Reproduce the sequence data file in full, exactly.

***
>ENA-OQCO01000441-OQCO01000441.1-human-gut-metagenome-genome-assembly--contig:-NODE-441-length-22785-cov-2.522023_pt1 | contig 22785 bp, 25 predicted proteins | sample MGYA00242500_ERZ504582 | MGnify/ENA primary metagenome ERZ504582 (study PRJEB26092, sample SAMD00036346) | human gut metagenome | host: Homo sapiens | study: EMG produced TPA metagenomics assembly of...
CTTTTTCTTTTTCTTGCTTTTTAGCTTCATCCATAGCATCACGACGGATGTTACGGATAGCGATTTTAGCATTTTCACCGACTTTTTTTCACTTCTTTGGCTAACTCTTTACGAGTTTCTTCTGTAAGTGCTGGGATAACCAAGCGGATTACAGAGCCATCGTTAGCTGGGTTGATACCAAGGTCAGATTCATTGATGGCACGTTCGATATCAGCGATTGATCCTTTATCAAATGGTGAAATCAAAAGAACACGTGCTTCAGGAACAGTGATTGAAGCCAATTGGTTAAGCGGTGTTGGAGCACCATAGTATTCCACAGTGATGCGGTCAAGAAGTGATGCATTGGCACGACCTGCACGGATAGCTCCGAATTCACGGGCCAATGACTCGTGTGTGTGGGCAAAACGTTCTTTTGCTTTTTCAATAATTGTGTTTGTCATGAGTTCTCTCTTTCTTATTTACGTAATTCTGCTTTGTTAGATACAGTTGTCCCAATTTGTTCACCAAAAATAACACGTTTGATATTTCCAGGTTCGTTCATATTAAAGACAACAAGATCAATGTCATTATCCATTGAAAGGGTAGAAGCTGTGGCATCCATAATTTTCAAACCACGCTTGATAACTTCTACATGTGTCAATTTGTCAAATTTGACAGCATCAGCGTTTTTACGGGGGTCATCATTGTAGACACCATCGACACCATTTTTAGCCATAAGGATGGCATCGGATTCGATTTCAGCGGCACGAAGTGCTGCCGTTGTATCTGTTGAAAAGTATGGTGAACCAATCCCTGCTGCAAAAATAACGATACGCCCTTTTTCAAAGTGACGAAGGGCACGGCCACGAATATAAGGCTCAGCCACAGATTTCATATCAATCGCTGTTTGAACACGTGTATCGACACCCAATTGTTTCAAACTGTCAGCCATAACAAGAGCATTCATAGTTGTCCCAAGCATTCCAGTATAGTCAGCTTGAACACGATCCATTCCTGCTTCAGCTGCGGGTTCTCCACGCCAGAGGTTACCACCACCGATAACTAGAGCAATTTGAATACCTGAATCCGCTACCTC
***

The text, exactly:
>ENA-OQCO01000441-OQCO01000441.1-human-gut-metagenome-genome-assembly--contig:-NODE-441-length-22785-cov-2.522023_pt1 | contig 22785 bp, 25 predicted proteins | sample MGYA00242500_ERZ504582 | MGnify/ENA primary metagenome ERZ504582 (study PRJEB26092, sample SAMD00036346) | human gut metagenome | host: Homo sapiens | study: EMG produced TPA metagenomics assembly of...
CTTTTTCTTTTTCTTGCTTTTTAGCTTCATCCATAGCATCACGACGGATGTTACGGATAGCGATTTTAGCATTTTCACCGACTTTTTTTCACTTCTTTGGCTAACTCTTTACGAGTTTCTTCTGTAAGTGCTGGGATAACCAAGCGGATTACAGAGCCATCGTTAGCTGGGTTGATACCAAGGTCAGATTCATTGATGGCACGTTCGATATCAGCGATTGATCCTTTATCAAATGGTGAAATCAAAAGAACACGTGCTTCAGGAACAGTGATTGAAGCCAATTGGTTAAGCGGTGTTGGAGCACCATAGTATTCCACAGTGATGCGGTCAAGAAGTGATGCATTGGCACGACCTGCACGGATAGCTCCGAATTCACGGGCCAATGACTCGTGTGTGTGGGCAAAACGTTCTTTTGCTTTTTCAATAATTGTGTTTGTCATGAGTTCTCTCTTTCTTATTTACGTAATTCTGCTTTGTTAGATACAGTTGTCCCAATTTGTTCACCAAAAATAACACGTTTGATATTTCCAGGTTCGTTCATATTAAAGACAACAAGATCAATGTCATTATCCATTGAAAGGGTAGAAGCTGTGGCATCCATAATTTTCAAACCACGCTTGATAACTTCTACATGTGTCAATTTGTCAAATTTGACAGCATCAGCGTTTTTACGGGGGTCATCATTGTAGACACCATCGACACCATTTTTAGCCATAAGGATGGCATCGGATTCGATTTCAGCGGCACGAAGTGCTGCCGTTGTATCTGTTGAAAAGTATGGTGAACCAATCCCTGCTGCAAAAATAACGATACGCCCTTTTTCAAAGTGACGAAGGGCACGGCCACGAATATAAGGCTCAGCCACAGATTTCATATCAATCGCTGTTTGAACACGTGTATCGACACCCAATTGTTTCAAACTGTCAGCCATAACAAGAGCATTCATAGTTGTCCCAAGCATTCCAGTATAGTCAGCTTGAACACGATCCATTCCTGCTTCAGCTGCGGGTTCTCCACGCCAGAGGTTACCACCACCGATAACTAGAGCAATTTGAATACCTGAATCCGCTACCTC